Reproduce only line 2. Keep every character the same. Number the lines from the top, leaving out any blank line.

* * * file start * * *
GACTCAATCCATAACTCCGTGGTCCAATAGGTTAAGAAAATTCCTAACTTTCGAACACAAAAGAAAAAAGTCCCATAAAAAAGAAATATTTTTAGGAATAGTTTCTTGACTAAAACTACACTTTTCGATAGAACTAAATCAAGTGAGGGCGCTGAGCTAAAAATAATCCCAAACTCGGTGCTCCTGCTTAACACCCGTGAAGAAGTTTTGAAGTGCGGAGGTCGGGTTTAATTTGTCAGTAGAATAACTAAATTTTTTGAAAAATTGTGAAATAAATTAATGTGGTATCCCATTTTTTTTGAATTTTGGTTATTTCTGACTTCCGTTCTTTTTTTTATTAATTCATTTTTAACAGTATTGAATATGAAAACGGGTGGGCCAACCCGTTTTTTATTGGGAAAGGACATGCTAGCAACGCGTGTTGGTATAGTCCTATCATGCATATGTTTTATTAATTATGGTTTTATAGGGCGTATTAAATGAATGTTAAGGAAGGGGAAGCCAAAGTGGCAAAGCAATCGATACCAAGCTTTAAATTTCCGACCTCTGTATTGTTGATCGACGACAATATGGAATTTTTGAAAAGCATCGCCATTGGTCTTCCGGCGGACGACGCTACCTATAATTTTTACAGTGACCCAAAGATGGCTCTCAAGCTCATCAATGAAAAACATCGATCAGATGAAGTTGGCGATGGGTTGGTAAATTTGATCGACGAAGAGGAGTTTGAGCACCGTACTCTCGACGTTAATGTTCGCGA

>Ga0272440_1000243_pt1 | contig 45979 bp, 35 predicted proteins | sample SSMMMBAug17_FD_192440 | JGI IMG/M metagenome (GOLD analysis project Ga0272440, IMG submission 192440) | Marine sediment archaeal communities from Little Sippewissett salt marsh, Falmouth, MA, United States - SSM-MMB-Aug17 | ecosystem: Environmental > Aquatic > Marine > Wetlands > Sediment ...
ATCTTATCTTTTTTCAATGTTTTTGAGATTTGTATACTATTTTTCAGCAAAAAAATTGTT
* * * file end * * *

>Ga0272440_1000243_pt1 | contig 45979 bp, 35 predicted proteins | sample SSMMMBAug17_FD_192440 | JGI IMG/M metagenome (GOLD analysis project Ga0272440, IMG submission 192440) | Marine sediment archaeal communities from Little Sippewissett salt marsh, Falmouth, MA, United States - SSM-MMB-Aug17 | ecosystem: Environmental > Aquatic > Marine > Wetlands > Sediment ...